9 Different Sensors

Engineering Behind

How Lab in Your Pocket Works


From Sensor

The sensor detects the surrounding parameters and sends analogue signals to the microcontroller, embedded in the 3D printed box.



The microcontroller, playing the role as an agent, deciphers the signals received and constantly broadcasts the series of data with its Bluetooth module.


To App Interface

As a mobile device is paired with the microcontroller via Bluetooth, the Lab in Your Pocket app displays the data comprehensive to user. Data could furthermore be saved and analyzed.


Gas Sensor

It comprises temperature and pressure sensors. The sensors determine temperature and pressure from the elecrical output across a thermoresistor and a pressure-sensitive semi-conductor respectively in the circuit. This electrical output is converted into its corresponding temperature and pressure by the microocontroller.


Current Sensor

It is straightforward for the microcontroller to read the analogue signals from the current sensor. The higher the current flowing through, the stronger is the signal received. It possesses very low internal resistance such that it does not divert much current from a series circuit.


Hall Sensor

Like a traditional search coil used in physics laboratory, the Hall sensor encompasses a tiny "search coil" within which current would be induced when perpendicular magnetic field passes through it. The microcontroller takes one step further and convert this current into magnetic field strength.


Voltage Sensor

The working principles of voltage sensor are a bit complicated and varied from type to type. In general, there exists a voltage divider that allows high voltage measurement. The internal resistance is set high enough to not affect the equivalent resistance of a parallel circuit.


PM Sensor

When a fixed intensity of light beam passes through air, the more particulate matter (PM) scatters the larger proportion of the light beam away to other directions, and hence less light beam hit the photoelectric element on the other side. Photocurrent is triggered when light hit the photoelectric element, which is then converted into density of particulate matter in air by the microcontroller. The values (most commonly seen and health-related are PM2.5 and PM10) represent the diameters of particulates in terms of micrometer (µm).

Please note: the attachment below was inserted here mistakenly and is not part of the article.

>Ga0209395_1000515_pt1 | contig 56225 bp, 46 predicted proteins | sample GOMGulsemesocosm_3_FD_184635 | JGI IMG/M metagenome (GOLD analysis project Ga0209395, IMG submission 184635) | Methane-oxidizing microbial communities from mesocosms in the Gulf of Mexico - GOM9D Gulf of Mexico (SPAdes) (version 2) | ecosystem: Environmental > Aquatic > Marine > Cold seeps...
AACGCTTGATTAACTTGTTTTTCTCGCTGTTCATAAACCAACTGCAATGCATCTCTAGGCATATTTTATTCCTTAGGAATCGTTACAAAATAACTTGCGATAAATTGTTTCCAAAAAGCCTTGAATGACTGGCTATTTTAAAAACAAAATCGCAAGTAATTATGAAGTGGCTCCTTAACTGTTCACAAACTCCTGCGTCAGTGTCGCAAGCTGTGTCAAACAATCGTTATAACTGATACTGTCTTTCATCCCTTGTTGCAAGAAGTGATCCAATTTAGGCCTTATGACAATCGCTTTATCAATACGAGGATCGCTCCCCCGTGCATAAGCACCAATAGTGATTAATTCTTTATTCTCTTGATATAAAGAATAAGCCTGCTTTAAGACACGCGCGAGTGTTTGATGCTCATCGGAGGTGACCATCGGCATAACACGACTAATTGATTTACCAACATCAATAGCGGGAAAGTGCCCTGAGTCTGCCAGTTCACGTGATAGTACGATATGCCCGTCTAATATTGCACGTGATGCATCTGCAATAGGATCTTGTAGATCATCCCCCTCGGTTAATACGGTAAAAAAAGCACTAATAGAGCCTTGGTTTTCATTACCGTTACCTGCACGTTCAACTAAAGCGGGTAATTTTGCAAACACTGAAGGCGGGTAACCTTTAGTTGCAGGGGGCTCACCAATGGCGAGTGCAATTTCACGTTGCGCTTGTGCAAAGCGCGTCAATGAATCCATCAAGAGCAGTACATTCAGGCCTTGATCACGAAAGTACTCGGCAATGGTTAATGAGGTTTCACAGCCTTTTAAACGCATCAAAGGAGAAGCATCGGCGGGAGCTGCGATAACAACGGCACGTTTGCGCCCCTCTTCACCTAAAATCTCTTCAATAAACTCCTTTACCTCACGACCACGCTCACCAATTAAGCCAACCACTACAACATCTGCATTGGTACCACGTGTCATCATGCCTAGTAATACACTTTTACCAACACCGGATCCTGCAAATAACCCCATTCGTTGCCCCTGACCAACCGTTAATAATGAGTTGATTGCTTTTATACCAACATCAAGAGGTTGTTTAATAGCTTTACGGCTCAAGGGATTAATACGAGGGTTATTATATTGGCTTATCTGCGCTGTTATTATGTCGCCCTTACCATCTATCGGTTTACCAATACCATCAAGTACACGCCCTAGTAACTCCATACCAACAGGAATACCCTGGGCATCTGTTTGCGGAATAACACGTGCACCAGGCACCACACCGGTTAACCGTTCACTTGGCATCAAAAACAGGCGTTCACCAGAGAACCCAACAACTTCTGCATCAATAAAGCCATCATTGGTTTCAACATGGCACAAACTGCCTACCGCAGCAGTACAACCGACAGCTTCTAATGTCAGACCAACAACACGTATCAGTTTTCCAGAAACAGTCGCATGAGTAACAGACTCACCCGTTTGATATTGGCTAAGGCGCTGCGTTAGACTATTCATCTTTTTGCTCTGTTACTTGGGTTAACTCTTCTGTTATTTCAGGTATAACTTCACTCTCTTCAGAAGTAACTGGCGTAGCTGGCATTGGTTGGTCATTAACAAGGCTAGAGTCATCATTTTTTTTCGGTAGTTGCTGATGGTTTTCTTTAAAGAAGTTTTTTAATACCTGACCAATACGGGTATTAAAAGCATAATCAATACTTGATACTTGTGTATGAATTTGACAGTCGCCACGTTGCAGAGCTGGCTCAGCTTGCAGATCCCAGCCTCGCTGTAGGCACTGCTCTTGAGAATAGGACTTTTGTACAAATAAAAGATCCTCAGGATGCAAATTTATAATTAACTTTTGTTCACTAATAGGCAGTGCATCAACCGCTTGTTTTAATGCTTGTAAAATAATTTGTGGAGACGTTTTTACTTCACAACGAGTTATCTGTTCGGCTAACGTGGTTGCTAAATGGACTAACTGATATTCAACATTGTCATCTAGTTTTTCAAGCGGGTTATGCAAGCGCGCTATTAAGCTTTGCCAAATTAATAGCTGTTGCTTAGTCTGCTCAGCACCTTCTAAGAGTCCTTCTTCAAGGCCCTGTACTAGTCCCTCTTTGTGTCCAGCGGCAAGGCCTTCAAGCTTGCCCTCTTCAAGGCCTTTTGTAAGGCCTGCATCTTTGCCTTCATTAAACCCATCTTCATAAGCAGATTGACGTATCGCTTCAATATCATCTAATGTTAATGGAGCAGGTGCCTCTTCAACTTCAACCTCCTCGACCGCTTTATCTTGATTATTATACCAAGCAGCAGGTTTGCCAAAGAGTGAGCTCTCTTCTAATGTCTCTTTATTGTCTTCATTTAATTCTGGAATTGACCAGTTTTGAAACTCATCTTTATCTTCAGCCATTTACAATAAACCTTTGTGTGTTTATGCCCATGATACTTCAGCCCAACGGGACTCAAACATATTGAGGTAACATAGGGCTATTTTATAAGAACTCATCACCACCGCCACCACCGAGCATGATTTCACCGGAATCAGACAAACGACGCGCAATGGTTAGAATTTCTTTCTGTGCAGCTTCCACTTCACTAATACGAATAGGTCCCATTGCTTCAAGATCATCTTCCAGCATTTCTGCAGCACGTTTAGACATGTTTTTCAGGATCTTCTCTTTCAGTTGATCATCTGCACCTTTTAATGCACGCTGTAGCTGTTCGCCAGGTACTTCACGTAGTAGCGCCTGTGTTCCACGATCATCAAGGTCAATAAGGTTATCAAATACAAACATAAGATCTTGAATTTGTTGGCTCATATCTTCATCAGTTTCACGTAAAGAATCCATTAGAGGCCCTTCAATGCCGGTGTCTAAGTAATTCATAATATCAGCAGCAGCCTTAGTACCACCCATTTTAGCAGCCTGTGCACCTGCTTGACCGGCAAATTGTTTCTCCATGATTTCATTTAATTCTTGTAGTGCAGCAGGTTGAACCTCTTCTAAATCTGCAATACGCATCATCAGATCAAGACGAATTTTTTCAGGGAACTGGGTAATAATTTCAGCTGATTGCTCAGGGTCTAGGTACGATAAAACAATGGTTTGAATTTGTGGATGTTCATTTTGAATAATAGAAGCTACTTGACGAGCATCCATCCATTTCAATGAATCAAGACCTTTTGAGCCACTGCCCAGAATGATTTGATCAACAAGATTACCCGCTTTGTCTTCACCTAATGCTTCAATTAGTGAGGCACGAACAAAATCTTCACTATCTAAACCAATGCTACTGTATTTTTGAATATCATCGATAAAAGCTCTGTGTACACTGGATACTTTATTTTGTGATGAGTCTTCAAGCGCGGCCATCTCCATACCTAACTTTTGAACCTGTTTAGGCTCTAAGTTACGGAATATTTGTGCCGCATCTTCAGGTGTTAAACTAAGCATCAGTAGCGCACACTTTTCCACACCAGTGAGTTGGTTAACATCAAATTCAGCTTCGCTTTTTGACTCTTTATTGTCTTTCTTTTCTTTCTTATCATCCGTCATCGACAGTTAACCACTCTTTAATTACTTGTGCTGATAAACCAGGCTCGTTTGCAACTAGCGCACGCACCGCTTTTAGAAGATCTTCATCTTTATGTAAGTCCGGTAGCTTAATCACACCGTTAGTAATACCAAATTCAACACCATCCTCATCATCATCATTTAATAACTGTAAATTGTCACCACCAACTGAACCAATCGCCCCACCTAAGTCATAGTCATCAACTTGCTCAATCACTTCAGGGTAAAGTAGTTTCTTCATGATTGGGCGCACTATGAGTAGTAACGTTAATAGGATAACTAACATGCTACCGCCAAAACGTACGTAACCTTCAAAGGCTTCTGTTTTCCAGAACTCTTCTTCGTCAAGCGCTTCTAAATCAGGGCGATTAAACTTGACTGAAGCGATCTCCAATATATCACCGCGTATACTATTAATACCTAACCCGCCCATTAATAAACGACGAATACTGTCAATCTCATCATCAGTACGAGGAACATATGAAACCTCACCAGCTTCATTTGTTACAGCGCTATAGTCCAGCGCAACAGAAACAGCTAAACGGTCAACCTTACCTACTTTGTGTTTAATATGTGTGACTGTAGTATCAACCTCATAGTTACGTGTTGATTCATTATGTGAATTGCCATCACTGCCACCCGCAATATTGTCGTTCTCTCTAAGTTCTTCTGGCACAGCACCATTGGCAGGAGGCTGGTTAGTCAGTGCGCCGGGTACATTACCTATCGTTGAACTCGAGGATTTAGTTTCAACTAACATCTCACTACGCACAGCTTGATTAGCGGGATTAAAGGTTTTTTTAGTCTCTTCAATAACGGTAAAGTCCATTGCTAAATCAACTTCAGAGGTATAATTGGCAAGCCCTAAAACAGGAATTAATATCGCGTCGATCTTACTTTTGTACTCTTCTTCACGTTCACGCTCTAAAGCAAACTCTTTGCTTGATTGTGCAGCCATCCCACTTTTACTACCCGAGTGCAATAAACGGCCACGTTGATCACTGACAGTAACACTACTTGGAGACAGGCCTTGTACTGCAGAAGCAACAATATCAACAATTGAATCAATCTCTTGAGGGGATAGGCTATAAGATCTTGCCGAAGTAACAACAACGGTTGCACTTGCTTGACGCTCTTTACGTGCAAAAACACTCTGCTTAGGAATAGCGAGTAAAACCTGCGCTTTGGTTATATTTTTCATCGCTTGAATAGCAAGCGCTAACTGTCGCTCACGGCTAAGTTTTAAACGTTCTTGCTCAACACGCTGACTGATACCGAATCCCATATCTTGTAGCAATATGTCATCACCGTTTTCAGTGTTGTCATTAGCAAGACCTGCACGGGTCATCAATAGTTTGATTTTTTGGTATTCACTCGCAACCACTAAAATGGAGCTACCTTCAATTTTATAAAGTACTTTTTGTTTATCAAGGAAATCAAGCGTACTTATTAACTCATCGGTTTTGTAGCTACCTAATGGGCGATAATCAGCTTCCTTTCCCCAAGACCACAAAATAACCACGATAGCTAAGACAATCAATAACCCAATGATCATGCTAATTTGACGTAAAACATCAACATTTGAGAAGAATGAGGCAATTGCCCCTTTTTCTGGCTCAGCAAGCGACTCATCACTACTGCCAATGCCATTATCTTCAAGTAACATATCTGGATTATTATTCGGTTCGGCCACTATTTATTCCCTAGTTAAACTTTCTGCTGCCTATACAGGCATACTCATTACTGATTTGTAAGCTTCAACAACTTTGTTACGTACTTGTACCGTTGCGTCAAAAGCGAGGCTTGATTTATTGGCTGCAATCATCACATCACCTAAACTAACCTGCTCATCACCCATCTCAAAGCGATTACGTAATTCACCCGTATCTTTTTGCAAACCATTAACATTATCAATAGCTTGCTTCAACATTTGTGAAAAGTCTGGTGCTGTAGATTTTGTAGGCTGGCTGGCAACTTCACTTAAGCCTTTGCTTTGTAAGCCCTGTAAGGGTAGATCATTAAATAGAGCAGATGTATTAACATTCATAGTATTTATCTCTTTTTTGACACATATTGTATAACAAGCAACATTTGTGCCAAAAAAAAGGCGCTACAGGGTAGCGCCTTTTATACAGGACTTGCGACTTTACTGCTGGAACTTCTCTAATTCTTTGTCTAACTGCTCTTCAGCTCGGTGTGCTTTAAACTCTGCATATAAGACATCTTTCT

Oxygen and Carbon
Dioxide Sensor

The oxygen sensor involves electrochemical mechanism which makes use of the linearity between an output voltage against concentration of oxygen. Carbon dioxide, on the other hand, is measured by similar method as PM sensor but this time Infrared is adapted instead and you know - carbon dioxide is a greenhouse gas perfectly absorb Infrared radiation.


Temperature and
Light Sensor

These sensors work in above-mentioned principles. The electrical output across a thermoresistor is used to determine temperature. The light sensor relies on the famous photoelectric effect from Albert Einstein where photocurrent is generated across photocell upon receiving light. The photocurrent is then converted into corresponding light intensity.


UV and Soil pH Sensor

Similar to light sensor, UV sensor consists of a photocell that generates photocurrent upon a specific range of Ultraviolet radiation. Soil pH sensor contains anode and cathode that utilizes the very defining nature of pH - concentration of Hydrogen atoms. The higher conductivity, so as current, infers higher concentration of Hydrogen atoms (more acidic, lower pH).



The design of modern digital accelerometer is electronically a bit complicated yet physically simple. Instead of a metal ball, the accelerometer contains structure known as "polysilicon springs" in 3 axes that deform upon inertial movement and give different capacitance. Our team decided to develop an external accelerometer even though we easily have one in mobile devices - to allow more vigourous testing without risking your valuable smartphones!




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